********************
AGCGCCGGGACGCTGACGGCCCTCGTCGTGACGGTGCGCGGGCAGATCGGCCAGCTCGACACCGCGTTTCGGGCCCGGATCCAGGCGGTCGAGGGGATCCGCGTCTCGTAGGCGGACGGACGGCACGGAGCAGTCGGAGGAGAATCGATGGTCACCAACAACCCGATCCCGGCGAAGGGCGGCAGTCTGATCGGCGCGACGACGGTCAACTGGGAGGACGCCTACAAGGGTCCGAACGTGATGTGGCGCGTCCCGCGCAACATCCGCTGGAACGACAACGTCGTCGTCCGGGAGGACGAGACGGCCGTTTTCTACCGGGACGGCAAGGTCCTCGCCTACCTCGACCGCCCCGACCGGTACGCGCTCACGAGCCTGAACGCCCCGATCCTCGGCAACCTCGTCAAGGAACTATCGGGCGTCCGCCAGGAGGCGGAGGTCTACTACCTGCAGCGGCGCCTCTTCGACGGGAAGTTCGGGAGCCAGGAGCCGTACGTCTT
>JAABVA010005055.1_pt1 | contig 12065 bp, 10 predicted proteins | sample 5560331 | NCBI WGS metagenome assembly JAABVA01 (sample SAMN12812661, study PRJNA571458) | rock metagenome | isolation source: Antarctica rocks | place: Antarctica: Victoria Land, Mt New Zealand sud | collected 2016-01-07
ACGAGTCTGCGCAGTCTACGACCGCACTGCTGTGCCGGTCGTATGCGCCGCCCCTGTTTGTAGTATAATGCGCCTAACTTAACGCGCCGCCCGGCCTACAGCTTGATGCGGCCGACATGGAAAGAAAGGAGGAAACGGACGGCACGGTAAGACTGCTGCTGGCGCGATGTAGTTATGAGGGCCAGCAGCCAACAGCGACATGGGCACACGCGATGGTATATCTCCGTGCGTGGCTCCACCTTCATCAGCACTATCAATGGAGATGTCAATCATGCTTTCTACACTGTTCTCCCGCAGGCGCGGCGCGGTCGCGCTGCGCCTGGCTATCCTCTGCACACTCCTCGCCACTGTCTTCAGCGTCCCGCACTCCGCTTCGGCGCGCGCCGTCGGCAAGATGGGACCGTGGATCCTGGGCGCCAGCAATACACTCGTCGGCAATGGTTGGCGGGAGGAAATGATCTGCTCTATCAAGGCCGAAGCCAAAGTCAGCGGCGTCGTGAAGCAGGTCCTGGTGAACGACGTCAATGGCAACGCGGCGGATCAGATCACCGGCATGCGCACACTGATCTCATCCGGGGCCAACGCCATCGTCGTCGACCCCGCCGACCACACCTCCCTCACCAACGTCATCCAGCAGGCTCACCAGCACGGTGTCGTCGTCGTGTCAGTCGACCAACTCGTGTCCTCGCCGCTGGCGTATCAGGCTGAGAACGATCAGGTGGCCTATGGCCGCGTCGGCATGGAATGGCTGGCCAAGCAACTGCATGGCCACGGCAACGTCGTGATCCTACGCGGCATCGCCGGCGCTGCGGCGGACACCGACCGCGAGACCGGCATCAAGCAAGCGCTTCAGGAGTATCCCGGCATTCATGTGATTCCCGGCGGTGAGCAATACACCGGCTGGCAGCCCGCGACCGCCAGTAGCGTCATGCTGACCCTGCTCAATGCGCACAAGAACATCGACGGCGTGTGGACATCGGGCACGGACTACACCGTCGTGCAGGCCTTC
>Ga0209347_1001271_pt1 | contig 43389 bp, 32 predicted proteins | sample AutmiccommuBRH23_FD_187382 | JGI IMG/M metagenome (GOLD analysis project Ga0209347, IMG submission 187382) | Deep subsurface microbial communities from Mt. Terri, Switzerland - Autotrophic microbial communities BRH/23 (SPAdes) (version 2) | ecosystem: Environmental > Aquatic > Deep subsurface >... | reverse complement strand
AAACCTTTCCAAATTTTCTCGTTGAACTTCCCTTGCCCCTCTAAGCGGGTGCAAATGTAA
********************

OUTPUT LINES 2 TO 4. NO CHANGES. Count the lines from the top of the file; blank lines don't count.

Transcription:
>JAABVA010005055.1_pt1 | contig 12065 bp, 10 predicted proteins | sample 5560331 | NCBI WGS metagenome assembly JAABVA01 (sample SAMN12812661, study PRJNA571458) | rock metagenome | isolation source: Antarctica rocks | place: Antarctica: Victoria Land, Mt New Zealand sud | collected 2016-01-07
ACGAGTCTGCGCAGTCTACGACCGCACTGCTGTGCCGGTCGTATGCGCCGCCCCTGTTTGTAGTATAATGCGCCTAACTTAACGCGCCGCCCGGCCTACAGCTTGATGCGGCCGACATGGAAAGAAAGGAGGAAACGGACGGCACGGTAAGACTGCTGCTGGCGCGATGTAGTTATGAGGGCCAGCAGCCAACAGCGACATGGGCACACGCGATGGTATATCTCCGTGCGTGGCTCCACCTTCATCAGCACTATCAATGGAGATGTCAATCATGCTTTCTACACTGTTCTCCCGCAGGCGCGGCGCGGTCGCGCTGCGCCTGGCTATCCTCTGCACACTCCTCGCCACTGTCTTCAGCGTCCCGCACTCCGCTTCGGCGCGCGCCGTCGGCAAGATGGGACCGTGGATCCTGGGCGCCAGCAATACACTCGTCGGCAATGGTTGGCGGGAGGAAATGATCTGCTCTATCAAGGCCGAAGCCAAAGTCAGCGGCGTCGTGAAGCAGGTCCTGGTGAACGACGTCAATGGCAACGCGGCGGATCAGATCACCGGCATGCGCACACTGATCTCATCCGGGGCCAACGCCATCGTCGTCGACCCCGCCGACCACACCTCCCTCACCAACGTCATCCAGCAGGCTCACCAGCACGGTGTCGTCGTCGTGTCAGTCGACCAACTCGTGTCCTCGCCGCTGGCGTATCAGGCTGAGAACGATCAGGTGGCCTATGGCCGCGTCGGCATGGAATGGCTGGCCAAGCAACTGCATGGCCACGGCAACGTCGTGATCCTACGCGGCATCGCCGGCGCTGCGGCGGACACCGACCGCGAGACCGGCATCAAGCAAGCGCTTCAGGAGTATCCCGGCATTCATGTGATTCCCGGCGGTGAGCAATACACCGGCTGGCAGCCCGCGACCGCCAGTAGCGTCATGCTGACCCTGCTCAATGCGCACAAGAACATCGACGGCGTGTGGACATCGGGCACGGACTACACCGTCGTGCAGGCCTTC
>Ga0209347_1001271_pt1 | contig 43389 bp, 32 predicted proteins | sample AutmiccommuBRH23_FD_187382 | JGI IMG/M metagenome (GOLD analysis project Ga0209347, IMG submission 187382) | Deep subsurface microbial communities from Mt. Terri, Switzerland - Autotrophic microbial communities BRH/23 (SPAdes) (version 2) | ecosystem: Environmental > Aquatic > Deep subsurface >... | reverse complement strand